Homeland Security Investigations (HSI) and U.S. Customs and Border Protection (CBP), Office of Field Operations (OFO), have identified the increased use of social media platforms such as Facebook, by transnational criminal organizations (TCOs), to recruit and facilitate drug smuggling in the El Paso area.
The TCOs advertise various jobs such as money couriers for money service businesses such as Casas De Cambio, or money exchange houses, and unsuspecting job seekers reply with their interest to the advertisement. The solicitor, or “recruiter,” will then send a direct message to the job seeker with more information about the job.
For example, recruitment advertisements HSI special agents have spotted on Facebook may read as follows: “Our company is looking for individuals who are able to cross into El Paso. We work directly with the Casas de Cambio and transport money from El Paso to Ciudad Juarez (Mexico).”
The recruiter will reassure the job seekers that everything is legal. The recruiter will request an “interview” with the job seekers in Ciudad Juarez to explain the job in further detail.
The reality is that members of the TCO will take the job seeker’s vehicle and conceal narcotics within it. The unsuspecting individuals will pick up their vehicles and are instructed to cross through one of the El Paso ports of entry. Once they have crossed into the United States, they are instructed to call the recruiter to pick up the vehicle.
HSI advises job seekers to research the name and address of the company that is recruiting them. Legitimate businesses neither conduct interviews in parking lots nor do they take custody of a potential employee’s vehicle. Job seekers should also obtain the employer’s information and ask for company identification.“Individuals caught with contraband in their vehicles trying to enter the United States risk being arrested and convicted,” said Erik P. Breitzke, special agent in charge of HSI El Paso. “HSI will continue to work jointly with CBP to intercept and prevent drugs from coming into the country and poisoning our communities. Do not allow yourself to be used as a smuggler.”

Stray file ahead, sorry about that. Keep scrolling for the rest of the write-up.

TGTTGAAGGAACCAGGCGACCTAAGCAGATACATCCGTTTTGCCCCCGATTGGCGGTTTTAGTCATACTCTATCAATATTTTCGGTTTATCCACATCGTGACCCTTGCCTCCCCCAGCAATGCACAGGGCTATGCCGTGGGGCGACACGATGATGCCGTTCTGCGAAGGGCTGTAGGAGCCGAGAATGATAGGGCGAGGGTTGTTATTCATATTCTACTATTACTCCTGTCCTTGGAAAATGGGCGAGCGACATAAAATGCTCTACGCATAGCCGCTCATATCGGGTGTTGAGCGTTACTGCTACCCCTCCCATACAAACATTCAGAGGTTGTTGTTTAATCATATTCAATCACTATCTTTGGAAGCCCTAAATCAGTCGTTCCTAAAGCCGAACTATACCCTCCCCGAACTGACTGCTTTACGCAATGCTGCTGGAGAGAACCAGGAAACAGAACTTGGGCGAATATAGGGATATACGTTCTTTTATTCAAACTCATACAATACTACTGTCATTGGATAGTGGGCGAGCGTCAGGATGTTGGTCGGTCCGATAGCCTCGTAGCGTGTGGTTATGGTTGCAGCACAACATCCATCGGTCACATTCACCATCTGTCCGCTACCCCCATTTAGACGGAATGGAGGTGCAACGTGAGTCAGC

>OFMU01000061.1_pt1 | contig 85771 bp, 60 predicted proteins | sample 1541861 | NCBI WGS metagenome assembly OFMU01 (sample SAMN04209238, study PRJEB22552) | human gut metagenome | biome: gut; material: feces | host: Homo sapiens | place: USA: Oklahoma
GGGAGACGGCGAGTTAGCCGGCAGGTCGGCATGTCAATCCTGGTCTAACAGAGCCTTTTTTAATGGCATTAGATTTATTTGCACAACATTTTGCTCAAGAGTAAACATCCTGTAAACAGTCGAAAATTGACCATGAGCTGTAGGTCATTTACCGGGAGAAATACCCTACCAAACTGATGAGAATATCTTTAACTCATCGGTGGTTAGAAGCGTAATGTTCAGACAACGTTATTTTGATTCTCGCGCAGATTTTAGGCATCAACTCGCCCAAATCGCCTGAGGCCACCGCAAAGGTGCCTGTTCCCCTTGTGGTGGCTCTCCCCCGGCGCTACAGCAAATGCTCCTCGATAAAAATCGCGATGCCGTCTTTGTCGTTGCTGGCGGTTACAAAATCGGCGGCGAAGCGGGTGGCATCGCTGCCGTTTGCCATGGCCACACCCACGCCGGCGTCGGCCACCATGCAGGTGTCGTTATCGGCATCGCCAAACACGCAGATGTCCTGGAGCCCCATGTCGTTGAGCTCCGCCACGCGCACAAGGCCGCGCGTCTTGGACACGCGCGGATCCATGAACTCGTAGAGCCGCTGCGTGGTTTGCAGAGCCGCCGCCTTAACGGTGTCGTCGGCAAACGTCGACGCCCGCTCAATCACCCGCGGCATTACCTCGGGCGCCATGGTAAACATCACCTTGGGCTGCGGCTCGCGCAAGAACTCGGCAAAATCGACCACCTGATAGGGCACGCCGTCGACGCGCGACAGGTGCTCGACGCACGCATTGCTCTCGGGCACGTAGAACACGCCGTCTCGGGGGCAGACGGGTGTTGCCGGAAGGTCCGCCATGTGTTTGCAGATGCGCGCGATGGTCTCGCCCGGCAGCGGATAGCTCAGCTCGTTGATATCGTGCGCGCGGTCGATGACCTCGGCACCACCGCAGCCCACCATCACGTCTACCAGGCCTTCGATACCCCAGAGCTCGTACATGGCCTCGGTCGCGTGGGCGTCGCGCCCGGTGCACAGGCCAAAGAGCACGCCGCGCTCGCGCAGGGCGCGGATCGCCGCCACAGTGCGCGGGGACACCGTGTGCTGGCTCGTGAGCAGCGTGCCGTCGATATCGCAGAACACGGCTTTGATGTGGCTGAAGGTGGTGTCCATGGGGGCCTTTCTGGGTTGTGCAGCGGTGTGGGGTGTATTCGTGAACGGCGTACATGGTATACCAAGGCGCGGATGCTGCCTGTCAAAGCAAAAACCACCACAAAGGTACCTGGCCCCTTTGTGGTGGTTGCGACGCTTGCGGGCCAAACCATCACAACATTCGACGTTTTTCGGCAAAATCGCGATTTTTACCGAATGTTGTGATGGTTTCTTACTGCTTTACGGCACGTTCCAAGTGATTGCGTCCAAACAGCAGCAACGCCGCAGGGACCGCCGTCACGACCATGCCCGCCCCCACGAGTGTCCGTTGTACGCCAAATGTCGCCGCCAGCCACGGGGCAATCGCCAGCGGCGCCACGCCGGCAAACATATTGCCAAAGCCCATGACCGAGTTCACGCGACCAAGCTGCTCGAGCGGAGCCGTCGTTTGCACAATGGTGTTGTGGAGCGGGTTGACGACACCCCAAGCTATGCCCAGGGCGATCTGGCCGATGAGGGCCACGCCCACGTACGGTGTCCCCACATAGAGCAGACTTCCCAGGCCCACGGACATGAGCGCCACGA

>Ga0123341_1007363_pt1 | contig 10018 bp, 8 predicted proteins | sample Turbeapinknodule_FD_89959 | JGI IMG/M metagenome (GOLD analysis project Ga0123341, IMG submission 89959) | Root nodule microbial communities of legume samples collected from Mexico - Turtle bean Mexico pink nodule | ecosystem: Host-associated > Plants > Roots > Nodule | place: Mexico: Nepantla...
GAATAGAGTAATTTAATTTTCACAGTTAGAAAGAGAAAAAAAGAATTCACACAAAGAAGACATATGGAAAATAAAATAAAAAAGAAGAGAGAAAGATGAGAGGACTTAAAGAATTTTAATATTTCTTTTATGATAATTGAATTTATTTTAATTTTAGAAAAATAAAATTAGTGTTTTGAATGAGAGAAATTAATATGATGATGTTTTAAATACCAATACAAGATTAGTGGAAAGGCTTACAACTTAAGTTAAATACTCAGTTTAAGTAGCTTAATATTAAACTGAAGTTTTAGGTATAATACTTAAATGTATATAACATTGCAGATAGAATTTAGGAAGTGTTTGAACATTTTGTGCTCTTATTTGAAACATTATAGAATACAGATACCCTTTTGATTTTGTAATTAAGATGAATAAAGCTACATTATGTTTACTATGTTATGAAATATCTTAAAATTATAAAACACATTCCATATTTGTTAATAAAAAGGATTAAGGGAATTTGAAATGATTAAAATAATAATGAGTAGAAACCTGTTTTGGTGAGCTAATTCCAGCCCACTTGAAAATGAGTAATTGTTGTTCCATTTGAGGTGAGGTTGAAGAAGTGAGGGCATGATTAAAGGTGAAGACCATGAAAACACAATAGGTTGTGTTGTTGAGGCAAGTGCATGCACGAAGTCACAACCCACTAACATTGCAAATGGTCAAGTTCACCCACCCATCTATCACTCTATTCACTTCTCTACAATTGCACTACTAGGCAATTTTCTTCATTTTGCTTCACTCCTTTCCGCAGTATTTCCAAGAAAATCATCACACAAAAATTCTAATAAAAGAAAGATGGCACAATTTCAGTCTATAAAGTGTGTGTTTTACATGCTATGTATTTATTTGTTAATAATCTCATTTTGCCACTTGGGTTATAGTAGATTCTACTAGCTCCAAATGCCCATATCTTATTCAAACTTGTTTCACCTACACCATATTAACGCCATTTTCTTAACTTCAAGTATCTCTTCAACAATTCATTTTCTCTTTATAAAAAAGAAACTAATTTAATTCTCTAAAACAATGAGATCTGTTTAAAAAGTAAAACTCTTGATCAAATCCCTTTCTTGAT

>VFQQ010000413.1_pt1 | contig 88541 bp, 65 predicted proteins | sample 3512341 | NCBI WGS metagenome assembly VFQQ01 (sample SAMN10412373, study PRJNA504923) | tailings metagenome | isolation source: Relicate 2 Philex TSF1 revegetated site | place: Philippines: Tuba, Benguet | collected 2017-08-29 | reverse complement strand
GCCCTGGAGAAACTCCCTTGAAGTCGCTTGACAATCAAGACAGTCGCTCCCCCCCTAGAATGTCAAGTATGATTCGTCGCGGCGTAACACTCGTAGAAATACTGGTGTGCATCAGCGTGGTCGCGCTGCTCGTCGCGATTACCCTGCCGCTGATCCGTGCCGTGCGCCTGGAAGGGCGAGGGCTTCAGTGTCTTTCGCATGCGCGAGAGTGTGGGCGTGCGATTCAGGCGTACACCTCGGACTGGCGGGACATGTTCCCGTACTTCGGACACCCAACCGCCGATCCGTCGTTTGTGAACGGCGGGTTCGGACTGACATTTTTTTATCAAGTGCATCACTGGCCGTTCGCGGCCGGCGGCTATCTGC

CBP reminds the traveling public that when a driver presents themselves at a port of entry, they are responsible for all items found in the vehicle and charged if illegal or prohibited goods are located during the inspection process. Any offer to drive a vehicle on the behalf of another should be met with suspicion.
“CBP encourages the public not to entrust their vehicles and their safety to ‘job recruiters’ they meet online,” said CBP El Paso Director of Field Operations Hector Mancha,” We encourage the public to be aware of job ads from social media that seem too good to be true.”